Murphy: We Feel Your Pain

March 7, 2018 10:00 AM
Switzerland sets a new bar for prevention of animal suffering. Two questions, though: Do they have the right to claim that moral high ground, and will a new law to that effect do any good?

For the most part, the country of Switzerland gets a pass from those of us in the U.S.

From a distance of thousands of miles away, and bolstered by our relative cultural myopia, most Americans view that Euro-nation through a prism that mirrors the gauzy, saccharine story of Heidi, as portrayed in the eponymous movie by legendary child star Shirley Temple.

In that 1937 classic, Switzerland is depicted as a scenic vista of snow-capped mountains and lush alpine meadows inhabited by benevolent goat herders and charming old cheesemakers living in idyllic bliss.

In high school history, we’re taught that Switzerland was officially a “neutral” country in World War II, but the reasons why that nation was able to sidestep the carnage that ravaged the rest of Western Europe are rarely explored.

While Switzerland never participated in the pogroms of the Third Reich, is it really okay to serve as bankers to the Nazis? In effect, the country’s financial establishment “looked the other way” while hundreds of millions of dollars in cash, gold and other valuables stolen from Europe’s Jewish communities were deposited in Swiss bank accounts and/or laundered on behalf of high-ranking Nazi officials.

That backstory of willful ignorance is relevant because modern-day Switzerland is now a leader in establishing strict rules of engagement for animal welfare.

Millions of Jews dispossessed of their worldly belongings? No problem.

A food animal subjected to a moment of suffering? Outrageous! That must be stopped!

What a Way to Go
To that end, USA Today reported that a new law took effect in Switzerland on March 1, one that bans the tossing of live lobsters into boiling water to kill them. That practice is being outlawed because the Swiss have declared, “It’s cruel, and lobsters can sense pain.”

Note the wording: Lobsters “sense” pain, not lobsters “feel” pain.

Is there a distinction? Experts are undecided.

In a review article in Business Insider, it was noted that The Lobster Institute in Maine contends that the lobster’s primitive nervous system is similar to that of an insect, suggesting that since they don’t have complex brains, they can’t process pain like humans or higher animals.

In 2014, however, a scientist from Queen’s University in Belfast, Northern Ireland, argued that lobsters do feel pain, given that crabs in a study learned to avoid a hideaway where they were repeatedly given an electric shock.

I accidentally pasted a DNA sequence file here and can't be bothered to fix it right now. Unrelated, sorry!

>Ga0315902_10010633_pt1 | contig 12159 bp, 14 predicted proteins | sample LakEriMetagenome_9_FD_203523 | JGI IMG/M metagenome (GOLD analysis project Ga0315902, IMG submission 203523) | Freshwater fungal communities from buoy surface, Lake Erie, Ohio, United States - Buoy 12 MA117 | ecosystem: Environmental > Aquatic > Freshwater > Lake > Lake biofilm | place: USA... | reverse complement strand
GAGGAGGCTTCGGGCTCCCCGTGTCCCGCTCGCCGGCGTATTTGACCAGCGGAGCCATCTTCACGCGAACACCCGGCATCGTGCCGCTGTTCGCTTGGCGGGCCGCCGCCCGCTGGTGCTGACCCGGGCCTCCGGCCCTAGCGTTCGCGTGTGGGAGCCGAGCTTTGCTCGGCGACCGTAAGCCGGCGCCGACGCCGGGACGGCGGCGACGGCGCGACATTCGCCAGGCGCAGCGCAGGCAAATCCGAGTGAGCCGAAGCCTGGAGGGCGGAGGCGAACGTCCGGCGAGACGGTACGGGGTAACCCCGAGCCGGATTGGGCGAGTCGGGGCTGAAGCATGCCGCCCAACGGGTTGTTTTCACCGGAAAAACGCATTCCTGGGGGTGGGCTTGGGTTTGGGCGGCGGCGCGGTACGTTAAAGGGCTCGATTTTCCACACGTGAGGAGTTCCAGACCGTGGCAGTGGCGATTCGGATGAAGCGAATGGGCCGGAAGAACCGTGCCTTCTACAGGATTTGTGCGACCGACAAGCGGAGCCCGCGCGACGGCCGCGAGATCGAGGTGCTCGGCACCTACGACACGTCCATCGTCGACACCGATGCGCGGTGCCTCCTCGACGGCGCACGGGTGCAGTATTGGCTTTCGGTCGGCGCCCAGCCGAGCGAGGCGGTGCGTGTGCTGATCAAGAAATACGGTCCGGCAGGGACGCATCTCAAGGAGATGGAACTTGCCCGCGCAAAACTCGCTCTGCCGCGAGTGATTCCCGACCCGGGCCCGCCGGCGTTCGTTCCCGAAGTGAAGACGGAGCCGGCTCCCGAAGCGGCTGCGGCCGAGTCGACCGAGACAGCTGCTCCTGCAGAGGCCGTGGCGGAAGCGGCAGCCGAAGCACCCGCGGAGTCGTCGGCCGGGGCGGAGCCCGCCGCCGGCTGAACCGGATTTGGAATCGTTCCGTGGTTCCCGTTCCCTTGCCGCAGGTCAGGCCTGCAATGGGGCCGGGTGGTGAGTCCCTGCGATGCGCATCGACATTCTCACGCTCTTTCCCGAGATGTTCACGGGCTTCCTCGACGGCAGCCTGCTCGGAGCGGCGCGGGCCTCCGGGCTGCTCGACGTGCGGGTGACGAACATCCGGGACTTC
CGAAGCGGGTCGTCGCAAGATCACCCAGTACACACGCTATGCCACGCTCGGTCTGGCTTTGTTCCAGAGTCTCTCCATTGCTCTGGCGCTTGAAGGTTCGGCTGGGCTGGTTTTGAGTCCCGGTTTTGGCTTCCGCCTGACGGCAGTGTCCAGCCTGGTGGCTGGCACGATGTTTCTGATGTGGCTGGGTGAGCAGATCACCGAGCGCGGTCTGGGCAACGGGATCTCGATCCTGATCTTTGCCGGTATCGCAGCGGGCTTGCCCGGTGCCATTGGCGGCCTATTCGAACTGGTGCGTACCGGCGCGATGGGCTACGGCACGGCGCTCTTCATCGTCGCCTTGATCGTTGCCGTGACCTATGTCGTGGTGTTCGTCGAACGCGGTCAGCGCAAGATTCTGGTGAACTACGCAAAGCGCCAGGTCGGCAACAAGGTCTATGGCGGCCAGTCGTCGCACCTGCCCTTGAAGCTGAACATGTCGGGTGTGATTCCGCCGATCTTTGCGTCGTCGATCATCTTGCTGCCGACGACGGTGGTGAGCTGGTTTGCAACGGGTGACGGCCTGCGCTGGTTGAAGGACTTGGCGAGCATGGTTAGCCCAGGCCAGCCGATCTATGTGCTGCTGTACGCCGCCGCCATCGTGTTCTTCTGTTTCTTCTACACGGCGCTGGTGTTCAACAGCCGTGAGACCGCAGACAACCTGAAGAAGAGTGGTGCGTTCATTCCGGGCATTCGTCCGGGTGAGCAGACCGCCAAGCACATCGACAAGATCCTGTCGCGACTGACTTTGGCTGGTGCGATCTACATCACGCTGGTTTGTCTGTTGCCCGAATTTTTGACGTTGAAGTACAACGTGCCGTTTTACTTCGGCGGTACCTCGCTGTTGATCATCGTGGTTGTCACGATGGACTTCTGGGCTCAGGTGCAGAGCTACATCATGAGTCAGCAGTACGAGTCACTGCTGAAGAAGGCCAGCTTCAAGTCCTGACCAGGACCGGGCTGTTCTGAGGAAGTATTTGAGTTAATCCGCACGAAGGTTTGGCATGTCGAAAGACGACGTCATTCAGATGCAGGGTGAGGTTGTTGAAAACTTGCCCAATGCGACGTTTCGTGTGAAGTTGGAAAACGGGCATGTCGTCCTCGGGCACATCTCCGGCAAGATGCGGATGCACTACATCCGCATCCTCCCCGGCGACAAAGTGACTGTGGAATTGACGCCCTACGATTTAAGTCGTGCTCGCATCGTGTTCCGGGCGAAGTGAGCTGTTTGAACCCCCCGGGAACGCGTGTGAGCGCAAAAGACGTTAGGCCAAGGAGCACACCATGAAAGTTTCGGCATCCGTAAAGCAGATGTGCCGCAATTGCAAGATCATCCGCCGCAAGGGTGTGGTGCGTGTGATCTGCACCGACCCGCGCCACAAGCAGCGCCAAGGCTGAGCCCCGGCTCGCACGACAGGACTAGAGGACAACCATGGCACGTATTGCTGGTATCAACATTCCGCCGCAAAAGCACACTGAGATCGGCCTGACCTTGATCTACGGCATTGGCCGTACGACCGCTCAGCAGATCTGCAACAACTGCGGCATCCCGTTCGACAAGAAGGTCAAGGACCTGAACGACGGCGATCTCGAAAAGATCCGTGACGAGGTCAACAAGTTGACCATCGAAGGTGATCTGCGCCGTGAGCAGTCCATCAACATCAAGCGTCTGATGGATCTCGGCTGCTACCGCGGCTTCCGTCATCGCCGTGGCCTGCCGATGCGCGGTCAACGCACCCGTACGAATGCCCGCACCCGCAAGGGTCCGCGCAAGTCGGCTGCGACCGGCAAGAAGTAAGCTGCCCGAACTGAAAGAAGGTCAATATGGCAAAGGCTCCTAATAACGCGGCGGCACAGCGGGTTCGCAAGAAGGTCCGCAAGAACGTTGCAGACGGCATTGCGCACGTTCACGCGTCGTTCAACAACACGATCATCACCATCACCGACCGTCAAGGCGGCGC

(Question: That’s how you establish the grounds for humane treatment of crustaceans? By repeatedly blasting them with electric shocks? Talk about the end justifying the means).

Regardless of the reality, Switzerland is the first country to enact legislation requiring a “humane death” for lobsters. But here’s what’s confusing: The solution may be as bad as the (alleged) problem.

The new law requires that lobsters be “rendered unconscious” before being dropped into scalding water. To quote the USA Today story, “Two methods are recommended: electrocution, or sedating the lobster by dipping it into saltwater and then thrusting a knife into its brain.”

Hold on — it’s better to jam a knife into the lobster’s brain, rather than drop it into boiling water? Incrementally, I suppose.

As for electrocution, I guess it’s possible to be done in a restaurant without endangering the kitchen or waitstaff. In fact, there’s a device on the market called the “CrustaStun,” which costs several thousand dollars, but which allows a chef to “zap” a lobster’s nervous system with a jolt of electricity.

That said, how is having what amounts to an in-house electric chair to which lobsters are sentenced going to be perceived by restaurant customers? Who wants to explain to the adults at the table as their kids listen in that, “We use a very humane method of electrocution prior to dropping your fresh, formerly live lobster into boiling water.”

Isn’t the next question, “You mean you electrocute them?”

“Why, yes — but in a very humane way, as I just explained.”

The same law also provides additional protections for domestic pets. For example, dogs can no longer be punished for barking.

(Hey, it’s never Fido’s fault — it’s the owner who needs to be punished).

The legislation is part of the principle of “animal dignity” enshrined in Switzerland’s constitution, the only country with such a provision. In practice, it means that cats must have “daily visual contact” with other felines, hamsters or guinea pigs must be kept in pairs and flushing a pet goldfish down the toilet is against the law.

No word on whether that last provision applies to alligators or not.

Of course, activists praised the measure.

“Globally, Switzerland is in the forefront of animal welfare legislation,” Antoine Goetschel, an attorney and founder of the Zurich-based Global Animal Law Association, told USA Today. He’s also the lawyer who represented a 22-pound pike in court, a “plaintiff” he said endured terrible suffering when a local fisherman yanked on it for 10 minutes before pulling it from Lake Zurich.

(No surprise: The defendant was found not guilty).

One can only wish that Switzerland’s deep concern for a cat’s visual enrichment and a goldfish’s constitutional right to die in its own bowl would have extended to the millions of people the Nazis rounded up, stripped of their possessions and executed in ways that absolutely didn’t qualify as a “humane death.”

Editor’s Note: The opinions in this commentary are those of Dan Murphy, a veteran journalist and commentator.

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